nibbling away at some of his favourite Jamaican ginger cake. Every so often he would like to have a little rant (ranging from deeply philosophical musings, right up to trivialities on the diminishing quality of Jamaican ginger cake). Often such rants were premised with ‘the only bee in my bonnet is...’.

It transpired that Ken had quite a few bees in his bonnet, all of which were a delight to hear about. His reflections and observations were so insightful and more often than not, injected with a good dose of Ken’s signature humour. Alongside his ability to laugh and to make others laugh, in all of our conversations, no matter what the topic, no matter how Ken was feeling, he approached his colleagues and students with openness, humility and kindness. What also struck me about these rants was that Ken would often end them with a question, he honestly wanted to know what others thought, he was just as interested in listening to and learning from others as he was in sharing his own opinions.

I was always so impressed with Ken’s eagerness and tireless efforts to keep abreast of the latest developments in medical jurisprudence, particularly when office visits turned into home visits. He was keen to discuss the latest case law or journal articles over a few glasses of Bombay Sapphire (indeed that’s when the discussions became even more interesting!)

Ken had so many bees in his bonnet because he genuinely cared, he genuinely wanted to make an impact, to continue in his service to the community. This was evidenced after his ‘official’ retirement, which really only meant that he ceased teaching and continued to write from home. Ken never ceased in transforming the motley coat. I look forward to working with colleagues within and beyond the Mason Institute, in continuing Ken’s legacy, inspired by his dedication to transformation, multidisciplinarity, dialogue, engagement with students, open arms and community service. Now what bee is in your bonnet?....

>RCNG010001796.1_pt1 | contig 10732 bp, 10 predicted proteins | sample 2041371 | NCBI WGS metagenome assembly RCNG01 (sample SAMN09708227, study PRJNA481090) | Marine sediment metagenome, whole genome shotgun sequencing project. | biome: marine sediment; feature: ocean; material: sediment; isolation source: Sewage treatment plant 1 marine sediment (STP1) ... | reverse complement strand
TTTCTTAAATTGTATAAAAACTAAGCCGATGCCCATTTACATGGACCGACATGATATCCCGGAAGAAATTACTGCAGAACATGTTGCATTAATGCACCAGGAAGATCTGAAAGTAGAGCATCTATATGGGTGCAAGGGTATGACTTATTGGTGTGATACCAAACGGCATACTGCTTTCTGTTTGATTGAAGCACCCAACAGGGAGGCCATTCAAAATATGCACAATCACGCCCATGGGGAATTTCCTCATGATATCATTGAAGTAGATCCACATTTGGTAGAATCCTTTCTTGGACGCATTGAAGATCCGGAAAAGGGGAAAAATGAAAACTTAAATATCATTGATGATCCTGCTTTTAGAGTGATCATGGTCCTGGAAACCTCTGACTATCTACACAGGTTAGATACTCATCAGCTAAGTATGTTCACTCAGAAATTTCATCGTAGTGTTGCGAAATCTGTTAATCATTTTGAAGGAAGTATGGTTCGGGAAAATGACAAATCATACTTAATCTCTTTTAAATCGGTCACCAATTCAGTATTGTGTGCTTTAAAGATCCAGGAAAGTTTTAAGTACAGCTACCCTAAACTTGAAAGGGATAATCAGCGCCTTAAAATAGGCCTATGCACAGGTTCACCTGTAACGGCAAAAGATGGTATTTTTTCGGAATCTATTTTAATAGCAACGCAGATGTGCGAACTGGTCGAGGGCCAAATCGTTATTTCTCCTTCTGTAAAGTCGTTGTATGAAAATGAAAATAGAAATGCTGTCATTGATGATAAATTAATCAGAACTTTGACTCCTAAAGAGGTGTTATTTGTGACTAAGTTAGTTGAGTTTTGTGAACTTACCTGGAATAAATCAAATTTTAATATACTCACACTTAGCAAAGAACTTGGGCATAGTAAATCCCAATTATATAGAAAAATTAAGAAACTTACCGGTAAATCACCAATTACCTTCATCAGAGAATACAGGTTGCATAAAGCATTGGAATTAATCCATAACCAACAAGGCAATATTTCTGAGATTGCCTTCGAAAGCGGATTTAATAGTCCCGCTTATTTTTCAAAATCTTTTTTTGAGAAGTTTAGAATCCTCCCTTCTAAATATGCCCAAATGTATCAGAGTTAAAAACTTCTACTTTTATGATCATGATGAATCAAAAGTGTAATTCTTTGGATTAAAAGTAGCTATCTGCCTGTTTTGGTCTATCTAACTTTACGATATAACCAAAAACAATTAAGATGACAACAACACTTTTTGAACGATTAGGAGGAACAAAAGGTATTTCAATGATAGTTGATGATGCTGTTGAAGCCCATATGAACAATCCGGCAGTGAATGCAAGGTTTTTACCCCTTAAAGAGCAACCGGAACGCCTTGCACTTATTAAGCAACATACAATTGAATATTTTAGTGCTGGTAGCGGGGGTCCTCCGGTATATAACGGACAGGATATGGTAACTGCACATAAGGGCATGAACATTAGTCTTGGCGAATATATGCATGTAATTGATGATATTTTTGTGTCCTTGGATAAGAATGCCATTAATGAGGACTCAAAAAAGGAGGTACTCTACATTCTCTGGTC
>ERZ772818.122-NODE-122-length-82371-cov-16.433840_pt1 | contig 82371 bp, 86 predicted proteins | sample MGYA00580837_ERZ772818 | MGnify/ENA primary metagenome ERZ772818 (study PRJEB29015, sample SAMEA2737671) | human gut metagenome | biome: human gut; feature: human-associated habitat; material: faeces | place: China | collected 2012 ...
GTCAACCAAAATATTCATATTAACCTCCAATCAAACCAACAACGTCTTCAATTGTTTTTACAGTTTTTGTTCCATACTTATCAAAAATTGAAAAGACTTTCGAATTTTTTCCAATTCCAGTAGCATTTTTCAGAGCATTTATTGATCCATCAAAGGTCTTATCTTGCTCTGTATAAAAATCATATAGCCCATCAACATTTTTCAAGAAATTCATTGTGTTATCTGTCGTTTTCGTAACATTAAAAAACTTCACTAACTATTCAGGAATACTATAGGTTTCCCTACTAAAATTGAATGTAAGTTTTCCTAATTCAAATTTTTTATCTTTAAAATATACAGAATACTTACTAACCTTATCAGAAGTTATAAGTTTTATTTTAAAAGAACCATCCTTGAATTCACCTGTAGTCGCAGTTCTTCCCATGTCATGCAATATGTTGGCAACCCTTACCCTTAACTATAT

Is there any reason in principle why we should not own our personal data? Revisiting ‘Consent or Property? Dealing with the Body and its Parts in the Shadow of Bristol and Alder Hey’ by JK Mason and Graeme Laurie

By Leslie Stevens, School of Law, University of Edinburgh

In 2001, in the aftermath of the Bristol and Alder Hey organs scandal, Professor JK Mason and Professor Graeme Laurie posed thought provoking arguments around the possibility of a mixed-model of regulation around uses of human tissue and organs. In ‘Consent or Property? Dealing with the Body and its Parts in the Shadow of Bristol and Alder Hey’[1] Mason and Laurie critically evaluated the shortcomings of the consent model when applied to the use and storage of organs and human tissue and considered the extent to which a properly conceived property model could work as a necessary and valuable adjunct to the obtaining of informed consent. Since the time of their article, the Human Tissue Act 2004 was passed placing primacy in the obtaining of ‘appropriate’ consent prior to any use or storage of a deceased person’s body (or material obtained from their body) other than for anatomical examination,[2] representing ‘… a lost opportunity to look at the law and the body as a whole.’[3] In their article, Mason and Laurie persuasively argue cogent reasons why a property model applied to the human body can facilitate further and better respect for individuals’ autonomy.